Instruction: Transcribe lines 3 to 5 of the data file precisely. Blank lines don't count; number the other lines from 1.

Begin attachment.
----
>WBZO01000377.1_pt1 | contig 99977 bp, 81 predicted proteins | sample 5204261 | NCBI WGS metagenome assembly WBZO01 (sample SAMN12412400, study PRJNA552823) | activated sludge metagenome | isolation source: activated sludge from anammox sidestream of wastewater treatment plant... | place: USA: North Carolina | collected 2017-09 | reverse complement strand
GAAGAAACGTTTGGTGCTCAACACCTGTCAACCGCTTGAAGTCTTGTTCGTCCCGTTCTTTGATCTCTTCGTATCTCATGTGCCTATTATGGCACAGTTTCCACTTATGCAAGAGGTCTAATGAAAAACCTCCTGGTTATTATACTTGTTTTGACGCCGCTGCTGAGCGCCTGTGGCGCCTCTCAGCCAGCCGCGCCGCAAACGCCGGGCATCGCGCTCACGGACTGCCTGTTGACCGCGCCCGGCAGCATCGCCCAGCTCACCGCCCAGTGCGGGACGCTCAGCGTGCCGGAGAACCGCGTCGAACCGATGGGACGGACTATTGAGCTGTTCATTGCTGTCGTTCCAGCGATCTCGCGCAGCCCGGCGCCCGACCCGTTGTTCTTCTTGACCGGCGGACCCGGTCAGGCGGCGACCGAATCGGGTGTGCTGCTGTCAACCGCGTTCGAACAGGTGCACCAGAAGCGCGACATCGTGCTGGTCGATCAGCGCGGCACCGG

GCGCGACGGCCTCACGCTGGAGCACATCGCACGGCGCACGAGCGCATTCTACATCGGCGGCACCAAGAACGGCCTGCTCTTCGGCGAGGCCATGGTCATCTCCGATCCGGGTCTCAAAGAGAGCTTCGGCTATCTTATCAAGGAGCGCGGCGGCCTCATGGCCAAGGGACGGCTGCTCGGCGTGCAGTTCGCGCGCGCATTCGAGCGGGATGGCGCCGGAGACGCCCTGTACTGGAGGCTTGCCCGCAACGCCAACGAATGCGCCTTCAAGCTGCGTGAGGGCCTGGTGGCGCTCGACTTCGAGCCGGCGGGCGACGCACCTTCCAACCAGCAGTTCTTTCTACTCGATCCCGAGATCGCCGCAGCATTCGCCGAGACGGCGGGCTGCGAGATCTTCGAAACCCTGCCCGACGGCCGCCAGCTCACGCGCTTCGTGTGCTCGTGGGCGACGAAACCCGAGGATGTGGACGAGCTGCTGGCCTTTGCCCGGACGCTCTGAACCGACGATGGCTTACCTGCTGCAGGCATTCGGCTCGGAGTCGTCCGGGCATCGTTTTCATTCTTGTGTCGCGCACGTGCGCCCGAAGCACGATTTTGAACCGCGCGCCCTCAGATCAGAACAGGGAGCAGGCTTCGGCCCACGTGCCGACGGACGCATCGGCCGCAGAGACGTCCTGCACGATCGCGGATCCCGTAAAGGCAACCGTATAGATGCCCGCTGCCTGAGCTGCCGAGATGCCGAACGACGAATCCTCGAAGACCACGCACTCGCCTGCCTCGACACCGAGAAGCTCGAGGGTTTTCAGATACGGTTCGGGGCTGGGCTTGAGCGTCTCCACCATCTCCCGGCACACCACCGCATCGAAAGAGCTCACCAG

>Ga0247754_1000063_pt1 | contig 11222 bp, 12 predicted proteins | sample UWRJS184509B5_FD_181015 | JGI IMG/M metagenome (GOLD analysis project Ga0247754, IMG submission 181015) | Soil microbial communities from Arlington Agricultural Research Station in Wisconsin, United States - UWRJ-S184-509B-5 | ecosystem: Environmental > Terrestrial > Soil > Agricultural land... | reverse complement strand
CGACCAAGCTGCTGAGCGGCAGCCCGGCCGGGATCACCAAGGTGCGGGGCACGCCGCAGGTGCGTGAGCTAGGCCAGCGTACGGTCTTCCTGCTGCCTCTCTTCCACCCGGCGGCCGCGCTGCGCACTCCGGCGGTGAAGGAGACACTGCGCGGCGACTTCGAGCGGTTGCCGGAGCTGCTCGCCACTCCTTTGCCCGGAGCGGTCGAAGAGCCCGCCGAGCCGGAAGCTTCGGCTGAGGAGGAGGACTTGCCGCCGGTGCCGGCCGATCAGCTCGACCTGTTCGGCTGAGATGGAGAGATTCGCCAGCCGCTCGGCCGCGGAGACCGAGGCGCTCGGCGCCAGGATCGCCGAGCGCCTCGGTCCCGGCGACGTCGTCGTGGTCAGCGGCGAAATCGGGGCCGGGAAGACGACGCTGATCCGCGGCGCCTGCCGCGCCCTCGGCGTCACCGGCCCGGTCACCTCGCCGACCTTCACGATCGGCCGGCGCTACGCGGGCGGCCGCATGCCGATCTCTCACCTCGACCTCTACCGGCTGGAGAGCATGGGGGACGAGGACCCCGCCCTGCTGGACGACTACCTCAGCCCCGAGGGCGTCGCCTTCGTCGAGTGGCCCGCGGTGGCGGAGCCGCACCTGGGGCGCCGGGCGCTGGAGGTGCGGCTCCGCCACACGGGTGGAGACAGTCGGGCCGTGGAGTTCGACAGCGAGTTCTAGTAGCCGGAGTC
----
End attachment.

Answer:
GCGCGACGGCCTCACGCTGGAGCACATCGCACGGCGCACGAGCGCATTCTACATCGGCGGCACCAAGAACGGCCTGCTCTTCGGCGAGGCCATGGTCATCTCCGATCCGGGTCTCAAAGAGAGCTTCGGCTATCTTATCAAGGAGCGCGGCGGCCTCATGGCCAAGGGACGGCTGCTCGGCGTGCAGTTCGCGCGCGCATTCGAGCGGGATGGCGCCGGAGACGCCCTGTACTGGAGGCTTGCCCGCAACGCCAACGAATGCGCCTTCAAGCTGCGTGAGGGCCTGGTGGCGCTCGACTTCGAGCCGGCGGGCGACGCACCTTCCAACCAGCAGTTCTTTCTACTCGATCCCGAGATCGCCGCAGCATTCGCCGAGACGGCGGGCTGCGAGATCTTCGAAACCCTGCCCGACGGCCGCCAGCTCACGCGCTTCGTGTGCTCGTGGGCGACGAAACCCGAGGATGTGGACGAGCTGCTGGCCTTTGCCCGGACGCTCTGAACCGACGATGGCTTACCTGCTGCAGGCATTCGGCTCGGAGTCGTCCGGGCATCGTTTTCATTCTTGTGTCGCGCACGTGCGCCCGAAGCACGATTTTGAACCGCGCGCCCTCAGATCAGAACAGGGAGCAGGCTTCGGCCCACGTGCCGACGGACGCATCGGCCGCAGAGACGTCCTGCACGATCGCGGATCCCGTAAAGGCAACCGTATAGATGCCCGCTGCCTGAGCTGCCGAGATGCCGAACGACGAATCCTCGAAGACCACGCACTCGCCTGCCTCGACACCGAGAAGCTCGAGGGTTTTCAGATACGGTTCGGGGCTGGGCTTGAGCGTCTCCACCATCTCCCGGCACACCACCGCATCGAAAGAGCTCACCAG

>Ga0247754_1000063_pt1 | contig 11222 bp, 12 predicted proteins | sample UWRJS184509B5_FD_181015 | JGI IMG/M metagenome (GOLD analysis project Ga0247754, IMG submission 181015) | Soil microbial communities from Arlington Agricultural Research Station in Wisconsin, United States - UWRJ-S184-509B-5 | ecosystem: Environmental > Terrestrial > Soil > Agricultural land... | reverse complement strand
CGACCAAGCTGCTGAGCGGCAGCCCGGCCGGGATCACCAAGGTGCGGGGCACGCCGCAGGTGCGTGAGCTAGGCCAGCGTACGGTCTTCCTGCTGCCTCTCTTCCACCCGGCGGCCGCGCTGCGCACTCCGGCGGTGAAGGAGACACTGCGCGGCGACTTCGAGCGGTTGCCGGAGCTGCTCGCCACTCCTTTGCCCGGAGCGGTCGAAGAGCCCGCCGAGCCGGAAGCTTCGGCTGAGGAGGAGGACTTGCCGCCGGTGCCGGCCGATCAGCTCGACCTGTTCGGCTGAGATGGAGAGATTCGCCAGCCGCTCGGCCGCGGAGACCGAGGCGCTCGGCGCCAGGATCGCCGAGCGCCTCGGTCCCGGCGACGTCGTCGTGGTCAGCGGCGAAATCGGGGCCGGGAAGACGACGCTGATCCGCGGCGCCTGCCGCGCCCTCGGCGTCACCGGCCCGGTCACCTCGCCGACCTTCACGATCGGCCGGCGCTACGCGGGCGGCCGCATGCCGATCTCTCACCTCGACCTCTACCGGCTGGAGAGCATGGGGGACGAGGACCCCGCCCTGCTGGACGACTACCTCAGCCCCGAGGGCGTCGCCTTCGTCGAGTGGCCCGCGGTGGCGGAGCCGCACCTGGGGCGCCGGGCGCTGGAGGTGCGGCTCCGCCACACGGGTGGAGACAGTCGGGCCGTGGAGTTCGACAGCGAGTTCTAGTAGCCGGAGTC